Lamp-shade design did not begin in the late 19th century, but that's when it was elevated beyond mere functionality. Household electricity was becoming increasingly common, so lamp manufacturers started paying attention to the art of lighting indoor spaces. Shades gave lamp makers an opportunity to shine a light on their sense of aesthetics, whether it was to create a romantic background glow or an eye-catching centerpiece.

The century's first lamp shades were generally made for devices that burned kerosene. These simple, cylindrical glass shades were rounded near the lamp base to allow proper oxygen flow to the flame, while also protecting it from drafts. The ability of these lamps to stay lit even in strong winds gave them the nickname “hurricane lamps.” These lamp shades were usually made of clear glass with minimal embellishments such as an etched pattern or border.

By the 1880s, the range of lamp-shade styles increased dramatically with the spread of home-electricity use. Lamp makers looked to Art Nouveau, as well as plant and animal life, to inspire their designs. Manufacturers were soon creating shades in a spectrum of colored glass, either hand-cut into complex patterns or blown into natural forms like flowers.

Some of the most recognizable Art Nouveau lamps were designed by Tiffany Studios, including shades made from iridescent Favrile glass or intricate glass mosaics. Originally conceived by designer Clara Driscoll, Tiffany’s Dragonfly lamp shade is possibly its most famous, featuring miniscule glass pieces in each detailed dragonfly wing. Such shades were created using a leaded-glass technique the company perfected for stained-glass windows.

Tiffany Studios churned out a variety of remarkable designs, including the Nautilus lamp of 1899, whose shade resembled an oversize seashell, and the Wisteria lamp from 1902, with a shade shaped like the dangling blossoms of the wisteria plant. Capitalizing on the Tiffany trend, companies like Duffner & Kimberly, Gorham, and Seuss also created ornate stained-glass shades in the early 20th century.

At the same time, manufacturers like the Handel Company perfected a very different method of reverse-painted lamp shades, whereby an original design was traced onto the interior of a glass shade and finished by hand. Generally featuring scenic landscapes or plant life, shades with reverse-painting were often mounted on unobtrusive bronze, brass, or silver-plated bases. Often conical or dome-shaped, Handel’s pieces featured everything from exotic tropical landscapes to rushing forest streams, applied by its artists to glass shades made by other manufacturers.

Another innovator in reverse-painting, the Pairpoint Corporation, experimented with textured or ribbed glass forms that diffused light in unique ways. One such shade resembled th...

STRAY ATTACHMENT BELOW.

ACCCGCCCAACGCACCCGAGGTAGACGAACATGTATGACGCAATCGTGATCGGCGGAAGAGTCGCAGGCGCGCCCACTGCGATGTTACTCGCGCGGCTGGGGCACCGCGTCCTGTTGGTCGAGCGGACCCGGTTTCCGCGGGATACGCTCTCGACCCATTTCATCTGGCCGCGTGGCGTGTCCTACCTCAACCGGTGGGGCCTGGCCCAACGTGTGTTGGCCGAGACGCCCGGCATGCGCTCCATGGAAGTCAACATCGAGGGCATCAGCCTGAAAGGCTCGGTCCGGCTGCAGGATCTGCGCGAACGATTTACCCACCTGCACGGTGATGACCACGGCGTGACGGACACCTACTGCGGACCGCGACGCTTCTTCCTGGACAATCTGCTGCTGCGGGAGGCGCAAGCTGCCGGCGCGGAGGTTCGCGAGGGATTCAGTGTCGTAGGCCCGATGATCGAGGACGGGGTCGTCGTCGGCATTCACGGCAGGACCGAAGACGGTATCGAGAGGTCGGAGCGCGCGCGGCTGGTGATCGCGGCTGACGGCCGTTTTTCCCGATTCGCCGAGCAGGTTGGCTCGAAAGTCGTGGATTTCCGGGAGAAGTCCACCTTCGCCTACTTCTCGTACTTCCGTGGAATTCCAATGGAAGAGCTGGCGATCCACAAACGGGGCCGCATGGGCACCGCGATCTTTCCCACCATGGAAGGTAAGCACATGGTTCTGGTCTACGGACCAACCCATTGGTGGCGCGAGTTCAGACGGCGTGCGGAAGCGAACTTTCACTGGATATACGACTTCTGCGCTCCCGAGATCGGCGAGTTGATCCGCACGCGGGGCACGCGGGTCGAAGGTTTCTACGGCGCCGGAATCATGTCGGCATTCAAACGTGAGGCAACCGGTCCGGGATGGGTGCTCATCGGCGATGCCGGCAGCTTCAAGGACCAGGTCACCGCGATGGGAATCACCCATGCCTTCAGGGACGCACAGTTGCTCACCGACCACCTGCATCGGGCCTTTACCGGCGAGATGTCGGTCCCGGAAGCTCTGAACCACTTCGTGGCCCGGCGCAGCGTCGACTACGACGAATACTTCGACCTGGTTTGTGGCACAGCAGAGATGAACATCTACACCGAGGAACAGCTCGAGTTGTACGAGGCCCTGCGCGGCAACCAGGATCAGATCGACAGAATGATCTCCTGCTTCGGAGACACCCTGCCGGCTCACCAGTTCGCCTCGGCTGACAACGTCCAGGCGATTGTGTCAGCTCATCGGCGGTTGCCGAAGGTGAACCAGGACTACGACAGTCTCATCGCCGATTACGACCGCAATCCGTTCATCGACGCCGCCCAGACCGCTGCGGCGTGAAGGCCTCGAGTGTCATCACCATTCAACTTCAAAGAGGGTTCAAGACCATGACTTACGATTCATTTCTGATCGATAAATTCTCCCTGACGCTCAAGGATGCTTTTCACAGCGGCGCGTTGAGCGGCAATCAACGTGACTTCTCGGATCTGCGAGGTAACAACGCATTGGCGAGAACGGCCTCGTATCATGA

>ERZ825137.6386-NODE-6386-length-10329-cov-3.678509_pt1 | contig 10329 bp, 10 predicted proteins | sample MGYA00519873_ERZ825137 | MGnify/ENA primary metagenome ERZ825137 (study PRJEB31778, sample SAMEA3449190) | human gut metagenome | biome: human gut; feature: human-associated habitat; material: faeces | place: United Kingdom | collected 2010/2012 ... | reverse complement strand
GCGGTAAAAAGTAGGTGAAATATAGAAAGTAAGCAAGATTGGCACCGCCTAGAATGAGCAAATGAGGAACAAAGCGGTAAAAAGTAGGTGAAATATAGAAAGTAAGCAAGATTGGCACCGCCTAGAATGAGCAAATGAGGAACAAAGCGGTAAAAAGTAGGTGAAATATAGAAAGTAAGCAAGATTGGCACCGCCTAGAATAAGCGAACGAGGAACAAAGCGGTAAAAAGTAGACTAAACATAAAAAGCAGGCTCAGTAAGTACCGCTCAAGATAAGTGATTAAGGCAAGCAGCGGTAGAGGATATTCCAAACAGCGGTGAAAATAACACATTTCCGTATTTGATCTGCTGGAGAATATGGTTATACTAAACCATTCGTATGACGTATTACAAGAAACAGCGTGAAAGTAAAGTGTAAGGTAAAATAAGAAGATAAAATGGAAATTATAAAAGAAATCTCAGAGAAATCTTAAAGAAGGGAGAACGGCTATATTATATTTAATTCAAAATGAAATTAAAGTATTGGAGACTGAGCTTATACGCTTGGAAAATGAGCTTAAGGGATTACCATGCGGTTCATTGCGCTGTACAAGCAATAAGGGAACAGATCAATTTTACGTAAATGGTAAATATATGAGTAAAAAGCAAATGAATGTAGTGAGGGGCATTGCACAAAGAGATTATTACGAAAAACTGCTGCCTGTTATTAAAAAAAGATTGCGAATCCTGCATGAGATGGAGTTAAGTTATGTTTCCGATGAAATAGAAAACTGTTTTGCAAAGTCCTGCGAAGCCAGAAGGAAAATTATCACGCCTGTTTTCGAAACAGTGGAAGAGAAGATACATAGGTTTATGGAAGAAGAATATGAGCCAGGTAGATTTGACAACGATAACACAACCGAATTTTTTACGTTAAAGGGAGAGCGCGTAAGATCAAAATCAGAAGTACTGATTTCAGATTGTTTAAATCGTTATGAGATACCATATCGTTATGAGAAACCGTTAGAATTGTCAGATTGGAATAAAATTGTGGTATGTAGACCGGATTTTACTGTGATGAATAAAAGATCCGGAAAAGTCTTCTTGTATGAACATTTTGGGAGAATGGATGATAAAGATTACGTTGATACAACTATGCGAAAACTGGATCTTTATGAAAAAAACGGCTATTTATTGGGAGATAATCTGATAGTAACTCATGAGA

Pioneered in England, slag-glass lamp shades also became popular around the turn of the 19th and 20th centuries. This style incorporated streaked, opaque glass initially produced by incorporating slag from iron-smelting foundries. The look became common for paneled lamp shades with complicated metal filigree framing each slag-glass segment. Noted slag-glass lamp manufacturers include Bradley Hubbard, Wilkinson, Handel, and Miller.

By the mid-1920s, the clean lines of Art Deco had taken over, bringing trendy new shades with it. Glass innovators in the Bohemian region, now known as the Czech Republic, perfected techniques for creating shades with streaks or flecks of many vibrant hues, a look well suited to a fast paced, machine-age lifestyle. Companies like Loetz, Ruckl, and Kralik created these multi-colored glass masterpieces in circular globes, tulip shapes, or even pointed star shades. Other shades imitated the styles of flapper dresses, made from long silk sheaths ending with loose fringe or detailed fabric borders.

While some lamp producers rushed forward, the Fenton Glass Company looked to the past, reviving a Victorian glass style called Hobnail for its bumpy surface. Fenton adapted the Hobnail technique for electric lamps modeled after gas or kerosene lamps with open-topped, teardrop-shaped glass shades.

After the end of World War II, the geometric forms of Mid-Century Modernism took lamp shades to a new level, shedding detailed ornamentation in favor of pure shapes. Shades made during the 1950s and '60s resembled stacked pyramids or huge cylindrical drums, made from materials like textured fiberglass, bamboo, aluminum, or woven raffia. Such novel forms were embraced by American lamp companies like Moss and Majestic, as well as Scandinavian designers like Louis Poulsen and Poul Henningsen.

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